Walmart is seeking to gain a foothold in D.C. The retailer is planning to open four stores in the District and, while many lawmakers support the effort, there are some activists who fear Walmart will drive down wages and hurt small businesses. These activists want Walmart to make some promises.
The protesters outside the Wilson Building Monday aren't fighting Walmart's entry into D.C. –- that seems inevitable at this point. The activists, who come from labor groups, civic organizations, churches, want some concessions from the giant retailer.
"If they commit to paying $12.50 an hour, to giving good health benefits, to having job training and a really strong local hiring program, this becomes a new standard for new retail development in the city," says Mackenzie Baris of D.C. Jobs with Justice.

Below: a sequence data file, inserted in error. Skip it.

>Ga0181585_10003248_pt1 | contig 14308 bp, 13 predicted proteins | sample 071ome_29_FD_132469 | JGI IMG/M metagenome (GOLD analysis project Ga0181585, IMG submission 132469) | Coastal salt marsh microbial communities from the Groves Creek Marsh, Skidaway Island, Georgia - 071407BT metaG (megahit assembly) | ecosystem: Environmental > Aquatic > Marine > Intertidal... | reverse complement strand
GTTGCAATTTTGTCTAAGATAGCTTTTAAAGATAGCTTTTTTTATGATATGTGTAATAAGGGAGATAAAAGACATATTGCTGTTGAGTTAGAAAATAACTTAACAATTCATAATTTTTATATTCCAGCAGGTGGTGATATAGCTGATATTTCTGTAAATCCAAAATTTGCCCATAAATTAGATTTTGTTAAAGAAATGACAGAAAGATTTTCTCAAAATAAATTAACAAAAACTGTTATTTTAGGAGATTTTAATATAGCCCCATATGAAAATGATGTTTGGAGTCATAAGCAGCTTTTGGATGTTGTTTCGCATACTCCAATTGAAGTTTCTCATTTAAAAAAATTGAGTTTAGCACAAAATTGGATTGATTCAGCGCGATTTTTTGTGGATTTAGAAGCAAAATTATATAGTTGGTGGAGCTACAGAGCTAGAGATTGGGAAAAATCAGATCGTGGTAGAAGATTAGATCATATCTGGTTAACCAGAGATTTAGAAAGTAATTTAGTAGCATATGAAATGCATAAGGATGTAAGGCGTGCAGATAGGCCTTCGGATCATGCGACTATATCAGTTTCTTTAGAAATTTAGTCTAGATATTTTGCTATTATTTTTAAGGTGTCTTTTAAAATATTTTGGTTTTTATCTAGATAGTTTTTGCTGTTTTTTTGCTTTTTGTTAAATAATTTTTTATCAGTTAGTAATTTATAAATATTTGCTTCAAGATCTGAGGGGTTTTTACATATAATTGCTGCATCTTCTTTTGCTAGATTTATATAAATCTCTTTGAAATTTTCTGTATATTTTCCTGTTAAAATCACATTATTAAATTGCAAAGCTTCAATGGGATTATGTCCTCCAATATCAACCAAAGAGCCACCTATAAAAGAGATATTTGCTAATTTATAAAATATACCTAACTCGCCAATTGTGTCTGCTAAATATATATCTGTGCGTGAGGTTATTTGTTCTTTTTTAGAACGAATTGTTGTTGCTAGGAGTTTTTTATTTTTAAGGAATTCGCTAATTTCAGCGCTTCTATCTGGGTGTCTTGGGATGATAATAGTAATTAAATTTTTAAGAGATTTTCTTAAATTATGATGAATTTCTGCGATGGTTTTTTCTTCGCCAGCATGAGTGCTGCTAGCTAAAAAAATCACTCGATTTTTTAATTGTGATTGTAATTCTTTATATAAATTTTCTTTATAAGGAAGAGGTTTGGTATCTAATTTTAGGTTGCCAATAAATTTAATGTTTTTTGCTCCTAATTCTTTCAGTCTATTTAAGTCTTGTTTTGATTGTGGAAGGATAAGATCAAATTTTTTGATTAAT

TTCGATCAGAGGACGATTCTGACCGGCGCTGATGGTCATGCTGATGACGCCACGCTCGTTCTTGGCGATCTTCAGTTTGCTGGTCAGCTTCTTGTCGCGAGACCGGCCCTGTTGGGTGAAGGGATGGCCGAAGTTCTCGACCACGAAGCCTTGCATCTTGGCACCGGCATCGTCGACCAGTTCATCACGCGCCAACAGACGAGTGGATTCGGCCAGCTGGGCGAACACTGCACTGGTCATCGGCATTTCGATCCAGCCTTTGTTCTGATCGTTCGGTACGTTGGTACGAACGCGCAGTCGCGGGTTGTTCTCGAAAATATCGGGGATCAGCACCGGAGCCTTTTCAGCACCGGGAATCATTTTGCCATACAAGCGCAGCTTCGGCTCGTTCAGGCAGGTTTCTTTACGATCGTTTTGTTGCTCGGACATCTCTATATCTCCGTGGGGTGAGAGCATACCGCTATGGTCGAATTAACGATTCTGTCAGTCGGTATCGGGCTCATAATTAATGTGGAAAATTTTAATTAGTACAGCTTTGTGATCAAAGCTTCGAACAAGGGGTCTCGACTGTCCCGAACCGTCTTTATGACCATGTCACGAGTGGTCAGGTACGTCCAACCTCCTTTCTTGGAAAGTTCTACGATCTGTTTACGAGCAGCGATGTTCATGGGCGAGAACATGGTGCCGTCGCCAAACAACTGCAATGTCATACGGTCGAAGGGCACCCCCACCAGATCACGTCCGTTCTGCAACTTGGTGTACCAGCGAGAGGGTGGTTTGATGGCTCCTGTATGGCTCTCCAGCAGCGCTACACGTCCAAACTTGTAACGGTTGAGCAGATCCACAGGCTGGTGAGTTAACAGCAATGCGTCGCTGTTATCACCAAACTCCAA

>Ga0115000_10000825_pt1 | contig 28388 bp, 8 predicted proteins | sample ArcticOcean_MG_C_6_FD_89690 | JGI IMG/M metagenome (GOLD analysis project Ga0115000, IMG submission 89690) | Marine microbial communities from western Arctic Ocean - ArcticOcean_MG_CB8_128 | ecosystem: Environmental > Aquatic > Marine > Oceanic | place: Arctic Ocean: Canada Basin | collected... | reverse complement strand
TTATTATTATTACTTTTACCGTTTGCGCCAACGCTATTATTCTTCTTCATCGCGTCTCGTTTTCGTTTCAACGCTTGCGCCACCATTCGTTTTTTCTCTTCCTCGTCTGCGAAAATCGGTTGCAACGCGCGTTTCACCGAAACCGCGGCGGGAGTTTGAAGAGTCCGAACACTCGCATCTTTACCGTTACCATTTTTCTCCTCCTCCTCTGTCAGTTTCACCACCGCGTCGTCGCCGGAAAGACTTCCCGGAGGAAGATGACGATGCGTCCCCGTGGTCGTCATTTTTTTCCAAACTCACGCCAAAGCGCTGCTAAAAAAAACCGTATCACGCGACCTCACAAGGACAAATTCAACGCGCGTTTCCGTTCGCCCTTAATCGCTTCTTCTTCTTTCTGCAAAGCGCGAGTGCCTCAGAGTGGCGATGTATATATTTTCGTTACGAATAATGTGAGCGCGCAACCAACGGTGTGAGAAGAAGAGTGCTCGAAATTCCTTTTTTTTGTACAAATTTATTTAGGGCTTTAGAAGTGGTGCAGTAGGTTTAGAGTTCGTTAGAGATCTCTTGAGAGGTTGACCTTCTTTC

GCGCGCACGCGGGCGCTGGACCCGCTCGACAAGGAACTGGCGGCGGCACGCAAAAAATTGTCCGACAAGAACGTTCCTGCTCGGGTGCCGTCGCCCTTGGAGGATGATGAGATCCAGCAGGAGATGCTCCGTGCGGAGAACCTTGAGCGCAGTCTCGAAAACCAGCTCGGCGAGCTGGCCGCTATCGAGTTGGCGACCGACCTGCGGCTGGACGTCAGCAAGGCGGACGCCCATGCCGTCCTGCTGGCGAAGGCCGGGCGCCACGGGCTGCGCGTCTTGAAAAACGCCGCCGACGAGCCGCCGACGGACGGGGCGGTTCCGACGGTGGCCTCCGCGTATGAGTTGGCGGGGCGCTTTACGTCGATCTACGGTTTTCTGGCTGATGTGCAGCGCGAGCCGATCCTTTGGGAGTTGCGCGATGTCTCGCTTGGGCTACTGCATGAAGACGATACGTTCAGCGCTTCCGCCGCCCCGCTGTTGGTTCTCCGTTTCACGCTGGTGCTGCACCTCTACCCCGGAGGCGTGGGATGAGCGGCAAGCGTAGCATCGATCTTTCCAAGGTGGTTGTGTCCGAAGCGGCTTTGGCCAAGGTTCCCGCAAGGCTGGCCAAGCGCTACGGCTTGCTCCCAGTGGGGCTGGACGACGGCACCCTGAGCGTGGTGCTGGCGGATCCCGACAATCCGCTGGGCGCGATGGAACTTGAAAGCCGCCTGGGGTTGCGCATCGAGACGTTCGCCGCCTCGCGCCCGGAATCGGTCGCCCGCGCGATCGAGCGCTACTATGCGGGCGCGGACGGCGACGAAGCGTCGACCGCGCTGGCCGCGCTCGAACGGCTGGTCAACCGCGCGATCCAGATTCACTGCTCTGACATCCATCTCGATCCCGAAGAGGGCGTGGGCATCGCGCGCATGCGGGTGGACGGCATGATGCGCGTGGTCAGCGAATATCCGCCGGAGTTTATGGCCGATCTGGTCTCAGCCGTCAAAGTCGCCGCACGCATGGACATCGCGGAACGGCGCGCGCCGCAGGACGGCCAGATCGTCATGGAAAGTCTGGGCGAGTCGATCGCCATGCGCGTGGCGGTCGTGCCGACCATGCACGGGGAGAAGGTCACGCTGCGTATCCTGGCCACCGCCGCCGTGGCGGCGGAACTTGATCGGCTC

Baris and others want Walmart to sign a voluntary agreement, promising to do these things.
Oftentimes, when a company builds a new major development, they need government help -- a tax abatement, a subsidy, zoning approval. In return, they sign what are called Community Benefit packages. But if Walmart doesn't need help to build out its four stores, they don't have to promise anything.
Protesters say they are going to keep the pressure on Walmart and city lawmakers to make a deal happen.